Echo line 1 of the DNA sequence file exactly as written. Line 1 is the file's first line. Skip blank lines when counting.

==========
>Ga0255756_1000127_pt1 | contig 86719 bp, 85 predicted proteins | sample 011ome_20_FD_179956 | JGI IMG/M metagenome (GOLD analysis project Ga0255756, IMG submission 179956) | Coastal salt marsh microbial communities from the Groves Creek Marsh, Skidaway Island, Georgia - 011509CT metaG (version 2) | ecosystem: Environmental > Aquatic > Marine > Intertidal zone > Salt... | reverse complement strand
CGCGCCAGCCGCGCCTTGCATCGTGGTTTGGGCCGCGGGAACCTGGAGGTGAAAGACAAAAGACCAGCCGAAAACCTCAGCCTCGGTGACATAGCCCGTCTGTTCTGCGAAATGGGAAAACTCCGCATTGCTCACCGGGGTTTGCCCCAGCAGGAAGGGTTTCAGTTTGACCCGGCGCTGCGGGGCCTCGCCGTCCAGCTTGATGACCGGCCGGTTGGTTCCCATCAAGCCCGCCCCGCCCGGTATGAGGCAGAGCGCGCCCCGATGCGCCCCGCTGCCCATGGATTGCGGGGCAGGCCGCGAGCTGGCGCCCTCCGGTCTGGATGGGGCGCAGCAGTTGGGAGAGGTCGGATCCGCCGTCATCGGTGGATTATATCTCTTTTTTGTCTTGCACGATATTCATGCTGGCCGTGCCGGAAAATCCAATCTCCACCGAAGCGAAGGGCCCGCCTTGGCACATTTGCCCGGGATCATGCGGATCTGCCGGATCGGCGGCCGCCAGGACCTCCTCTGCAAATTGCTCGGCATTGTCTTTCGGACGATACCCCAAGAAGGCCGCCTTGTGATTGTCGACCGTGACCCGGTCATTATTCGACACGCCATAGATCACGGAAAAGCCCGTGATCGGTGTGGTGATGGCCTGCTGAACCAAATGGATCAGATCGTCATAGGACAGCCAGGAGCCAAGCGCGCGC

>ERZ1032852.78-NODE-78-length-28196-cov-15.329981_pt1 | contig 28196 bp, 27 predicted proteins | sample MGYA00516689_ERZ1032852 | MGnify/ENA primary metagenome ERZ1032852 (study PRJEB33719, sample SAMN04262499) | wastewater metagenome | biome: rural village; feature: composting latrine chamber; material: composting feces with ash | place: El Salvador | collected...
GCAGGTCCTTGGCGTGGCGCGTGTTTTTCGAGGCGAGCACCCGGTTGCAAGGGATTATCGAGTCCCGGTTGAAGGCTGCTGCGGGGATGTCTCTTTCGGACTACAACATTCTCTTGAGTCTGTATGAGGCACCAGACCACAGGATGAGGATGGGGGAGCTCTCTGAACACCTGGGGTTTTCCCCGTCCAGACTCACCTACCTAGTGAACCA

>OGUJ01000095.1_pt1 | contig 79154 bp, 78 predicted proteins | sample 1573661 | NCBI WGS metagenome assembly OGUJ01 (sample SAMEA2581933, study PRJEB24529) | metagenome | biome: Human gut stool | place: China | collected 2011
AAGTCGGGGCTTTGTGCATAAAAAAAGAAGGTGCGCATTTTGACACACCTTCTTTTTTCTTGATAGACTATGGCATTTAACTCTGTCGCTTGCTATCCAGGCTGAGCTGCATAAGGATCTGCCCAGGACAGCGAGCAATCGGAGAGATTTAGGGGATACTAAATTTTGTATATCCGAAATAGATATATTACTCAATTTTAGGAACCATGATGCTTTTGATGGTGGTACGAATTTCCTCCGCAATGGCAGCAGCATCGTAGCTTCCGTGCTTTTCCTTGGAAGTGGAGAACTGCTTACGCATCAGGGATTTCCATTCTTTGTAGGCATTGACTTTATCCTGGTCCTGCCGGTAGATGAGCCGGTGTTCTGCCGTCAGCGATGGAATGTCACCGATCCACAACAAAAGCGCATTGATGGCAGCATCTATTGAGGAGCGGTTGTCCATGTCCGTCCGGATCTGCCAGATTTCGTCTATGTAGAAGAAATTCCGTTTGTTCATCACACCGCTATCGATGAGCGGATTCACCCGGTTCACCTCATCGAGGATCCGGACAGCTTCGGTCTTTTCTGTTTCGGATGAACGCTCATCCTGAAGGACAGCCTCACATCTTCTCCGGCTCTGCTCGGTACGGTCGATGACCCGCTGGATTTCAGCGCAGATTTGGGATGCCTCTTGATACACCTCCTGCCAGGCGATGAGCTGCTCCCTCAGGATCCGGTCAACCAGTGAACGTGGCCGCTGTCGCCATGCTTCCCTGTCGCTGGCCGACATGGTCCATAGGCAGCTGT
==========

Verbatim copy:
>Ga0255756_1000127_pt1 | contig 86719 bp, 85 predicted proteins | sample 011ome_20_FD_179956 | JGI IMG/M metagenome (GOLD analysis project Ga0255756, IMG submission 179956) | Coastal salt marsh microbial communities from the Groves Creek Marsh, Skidaway Island, Georgia - 011509CT metaG (version 2) | ecosystem: Environmental > Aquatic > Marine > Intertidal zone > Salt... | reverse complement strand